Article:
Over the years, certain vitamins and minerals have been touted as useful in warding off cancer, dementia and other diseases. That’s often followed by studies that disprove the claim or raise serious doubts. The cycle continues this week with news from the Cleveland Clinic about megadoses of vitamin E. Anne Glausser from member station WCPN has the details.
Vitamin E helps people stay healthy—it boosts the immune system and protects from damage caused by things like ultraviolet sunlight and air pollution.
It’s found naturally in nuts, oils, and green vegetables, as well as in a typical multivitamin. Limited research has indicated that it could also boost brain and heart health when taken in high doses.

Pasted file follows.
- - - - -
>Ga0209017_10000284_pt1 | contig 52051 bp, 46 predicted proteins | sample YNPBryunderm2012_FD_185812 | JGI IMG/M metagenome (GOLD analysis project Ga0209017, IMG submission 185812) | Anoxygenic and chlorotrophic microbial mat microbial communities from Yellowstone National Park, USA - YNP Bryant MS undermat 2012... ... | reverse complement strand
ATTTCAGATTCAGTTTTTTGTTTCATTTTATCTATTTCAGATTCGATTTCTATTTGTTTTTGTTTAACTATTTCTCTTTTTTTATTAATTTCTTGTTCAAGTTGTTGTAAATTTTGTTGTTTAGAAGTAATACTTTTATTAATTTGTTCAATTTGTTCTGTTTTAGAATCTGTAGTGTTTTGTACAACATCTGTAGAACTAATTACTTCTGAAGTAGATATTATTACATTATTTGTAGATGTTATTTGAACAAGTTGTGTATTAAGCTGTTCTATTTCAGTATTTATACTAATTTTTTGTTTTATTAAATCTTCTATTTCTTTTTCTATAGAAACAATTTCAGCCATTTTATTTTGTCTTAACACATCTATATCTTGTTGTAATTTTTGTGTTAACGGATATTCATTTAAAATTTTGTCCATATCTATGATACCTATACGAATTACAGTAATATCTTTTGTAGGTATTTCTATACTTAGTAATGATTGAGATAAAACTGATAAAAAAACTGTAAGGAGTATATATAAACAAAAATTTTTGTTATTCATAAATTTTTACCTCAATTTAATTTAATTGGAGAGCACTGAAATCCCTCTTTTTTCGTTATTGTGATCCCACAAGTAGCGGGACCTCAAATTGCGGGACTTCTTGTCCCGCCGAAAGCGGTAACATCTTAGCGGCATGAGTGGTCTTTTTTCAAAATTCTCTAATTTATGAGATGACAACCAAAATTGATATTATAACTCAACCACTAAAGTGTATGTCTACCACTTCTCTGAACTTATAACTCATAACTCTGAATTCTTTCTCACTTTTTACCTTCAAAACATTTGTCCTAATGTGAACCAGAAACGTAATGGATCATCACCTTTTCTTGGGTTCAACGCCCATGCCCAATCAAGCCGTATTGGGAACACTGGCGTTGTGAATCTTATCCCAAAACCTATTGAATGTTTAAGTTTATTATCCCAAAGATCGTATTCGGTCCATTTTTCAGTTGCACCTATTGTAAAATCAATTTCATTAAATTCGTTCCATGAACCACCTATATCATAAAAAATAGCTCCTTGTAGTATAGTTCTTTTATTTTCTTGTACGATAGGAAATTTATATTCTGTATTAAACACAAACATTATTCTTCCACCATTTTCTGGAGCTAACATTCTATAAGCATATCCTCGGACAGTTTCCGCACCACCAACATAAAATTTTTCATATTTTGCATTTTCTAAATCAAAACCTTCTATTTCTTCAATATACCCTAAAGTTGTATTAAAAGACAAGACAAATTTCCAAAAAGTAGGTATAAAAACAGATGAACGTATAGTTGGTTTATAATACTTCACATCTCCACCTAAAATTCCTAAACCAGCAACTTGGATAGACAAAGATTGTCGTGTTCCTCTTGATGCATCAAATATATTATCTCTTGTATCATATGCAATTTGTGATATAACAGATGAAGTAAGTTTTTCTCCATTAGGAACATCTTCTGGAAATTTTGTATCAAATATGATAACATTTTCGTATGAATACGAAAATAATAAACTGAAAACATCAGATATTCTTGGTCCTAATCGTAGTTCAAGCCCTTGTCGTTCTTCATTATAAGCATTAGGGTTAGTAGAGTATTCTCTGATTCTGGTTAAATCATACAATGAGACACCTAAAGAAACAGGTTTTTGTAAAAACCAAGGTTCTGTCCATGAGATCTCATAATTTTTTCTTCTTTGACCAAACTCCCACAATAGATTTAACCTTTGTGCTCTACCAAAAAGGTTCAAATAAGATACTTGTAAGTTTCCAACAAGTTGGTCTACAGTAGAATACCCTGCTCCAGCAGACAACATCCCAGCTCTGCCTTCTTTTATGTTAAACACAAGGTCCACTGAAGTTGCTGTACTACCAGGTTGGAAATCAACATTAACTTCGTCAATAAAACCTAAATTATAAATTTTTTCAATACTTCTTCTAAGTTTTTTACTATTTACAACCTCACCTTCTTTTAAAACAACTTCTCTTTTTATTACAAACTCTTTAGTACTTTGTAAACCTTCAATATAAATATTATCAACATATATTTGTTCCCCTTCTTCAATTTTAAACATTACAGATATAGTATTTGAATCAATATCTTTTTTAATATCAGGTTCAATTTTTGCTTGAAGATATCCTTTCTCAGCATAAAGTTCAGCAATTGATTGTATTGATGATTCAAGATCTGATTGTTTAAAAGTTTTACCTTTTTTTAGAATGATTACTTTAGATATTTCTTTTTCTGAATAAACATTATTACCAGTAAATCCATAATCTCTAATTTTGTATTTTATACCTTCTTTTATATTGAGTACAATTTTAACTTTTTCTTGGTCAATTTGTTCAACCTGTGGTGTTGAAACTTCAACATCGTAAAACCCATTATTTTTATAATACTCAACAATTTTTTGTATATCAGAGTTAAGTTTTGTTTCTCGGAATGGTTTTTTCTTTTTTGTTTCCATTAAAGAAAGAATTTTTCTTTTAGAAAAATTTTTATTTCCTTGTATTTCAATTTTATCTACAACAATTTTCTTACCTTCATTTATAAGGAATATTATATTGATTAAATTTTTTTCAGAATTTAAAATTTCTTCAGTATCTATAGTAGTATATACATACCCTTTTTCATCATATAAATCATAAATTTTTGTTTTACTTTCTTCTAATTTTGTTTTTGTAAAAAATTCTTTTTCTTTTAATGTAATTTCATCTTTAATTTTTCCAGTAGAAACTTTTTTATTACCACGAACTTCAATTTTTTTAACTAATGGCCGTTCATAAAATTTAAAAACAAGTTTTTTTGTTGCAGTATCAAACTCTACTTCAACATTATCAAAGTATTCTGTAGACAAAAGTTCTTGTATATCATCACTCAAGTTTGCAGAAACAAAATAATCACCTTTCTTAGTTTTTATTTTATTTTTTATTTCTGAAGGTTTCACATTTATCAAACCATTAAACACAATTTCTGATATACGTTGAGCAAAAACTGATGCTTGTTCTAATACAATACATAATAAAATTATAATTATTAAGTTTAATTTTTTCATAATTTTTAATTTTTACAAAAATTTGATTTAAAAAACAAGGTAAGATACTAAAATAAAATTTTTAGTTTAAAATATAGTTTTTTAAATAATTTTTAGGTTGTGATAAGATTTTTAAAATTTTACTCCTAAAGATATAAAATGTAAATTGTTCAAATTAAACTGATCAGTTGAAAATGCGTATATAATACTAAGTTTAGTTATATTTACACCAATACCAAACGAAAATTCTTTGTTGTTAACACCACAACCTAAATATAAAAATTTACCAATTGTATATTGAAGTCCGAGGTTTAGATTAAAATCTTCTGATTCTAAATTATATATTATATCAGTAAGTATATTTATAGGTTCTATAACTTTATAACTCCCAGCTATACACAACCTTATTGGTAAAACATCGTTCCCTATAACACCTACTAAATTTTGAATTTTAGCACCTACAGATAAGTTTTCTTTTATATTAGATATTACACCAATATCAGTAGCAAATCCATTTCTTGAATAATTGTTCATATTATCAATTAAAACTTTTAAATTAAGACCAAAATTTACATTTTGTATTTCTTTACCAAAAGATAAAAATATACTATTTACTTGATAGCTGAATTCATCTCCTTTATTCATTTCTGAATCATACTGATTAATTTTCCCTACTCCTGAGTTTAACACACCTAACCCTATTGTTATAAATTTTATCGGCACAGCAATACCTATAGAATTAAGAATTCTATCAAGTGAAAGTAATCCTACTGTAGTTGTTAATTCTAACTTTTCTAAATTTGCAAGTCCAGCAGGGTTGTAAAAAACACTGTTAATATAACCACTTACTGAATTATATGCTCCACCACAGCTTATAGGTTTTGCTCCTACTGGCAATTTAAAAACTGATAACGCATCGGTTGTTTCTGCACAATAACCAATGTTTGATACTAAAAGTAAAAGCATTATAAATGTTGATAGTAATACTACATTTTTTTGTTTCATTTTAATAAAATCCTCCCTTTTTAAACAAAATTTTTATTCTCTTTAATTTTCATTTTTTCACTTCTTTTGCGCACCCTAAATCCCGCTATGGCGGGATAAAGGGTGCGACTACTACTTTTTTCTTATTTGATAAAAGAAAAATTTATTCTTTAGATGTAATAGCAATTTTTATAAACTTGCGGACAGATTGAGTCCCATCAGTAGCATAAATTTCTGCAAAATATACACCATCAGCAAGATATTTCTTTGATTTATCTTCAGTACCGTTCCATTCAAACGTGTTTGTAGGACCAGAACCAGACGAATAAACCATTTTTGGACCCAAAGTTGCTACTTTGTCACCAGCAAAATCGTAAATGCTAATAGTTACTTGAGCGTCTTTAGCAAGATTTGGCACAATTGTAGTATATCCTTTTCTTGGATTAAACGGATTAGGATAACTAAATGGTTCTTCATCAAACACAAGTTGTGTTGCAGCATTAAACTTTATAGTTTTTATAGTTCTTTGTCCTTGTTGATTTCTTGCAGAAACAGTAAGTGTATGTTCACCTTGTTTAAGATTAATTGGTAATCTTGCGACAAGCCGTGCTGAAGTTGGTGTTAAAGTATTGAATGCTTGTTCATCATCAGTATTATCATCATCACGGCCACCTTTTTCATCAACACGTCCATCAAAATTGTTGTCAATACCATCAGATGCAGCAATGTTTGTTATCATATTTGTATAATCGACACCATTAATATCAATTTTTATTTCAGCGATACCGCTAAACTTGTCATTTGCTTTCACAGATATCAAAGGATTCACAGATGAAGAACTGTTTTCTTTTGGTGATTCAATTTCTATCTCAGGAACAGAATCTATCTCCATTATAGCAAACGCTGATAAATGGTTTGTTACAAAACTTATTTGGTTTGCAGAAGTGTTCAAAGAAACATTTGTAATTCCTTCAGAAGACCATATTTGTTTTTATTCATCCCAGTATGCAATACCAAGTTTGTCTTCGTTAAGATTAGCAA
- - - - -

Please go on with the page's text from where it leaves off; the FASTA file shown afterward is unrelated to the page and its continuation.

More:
But a large new study shows that loading up on vitamin E might not be a good idea.
Men who took vitamin E alone were at a 17% higher risk of getting prostate cancer," says Dr. Eric Klein. He treats prostate cancer at the Cleveland Clinic and is lead author of the study that appears this week in the Journal of the American Medical Association.
The study followed over 35,000 men for 7 years.
At first researchers thought vitamin E might offer some protection from prostate cancer. But results show the exact opposite.
Klein says that there is a broad message, "Taking things like vitamins, which many people believe are innocuous substances, actually can be harmful."
The study tested megadoses of vitamin E, on the order of 400 units. There’s no evidence that smaller doses of the vitamin, like the amount found in a typical multivitamin, would increase your risk of prostate cancer.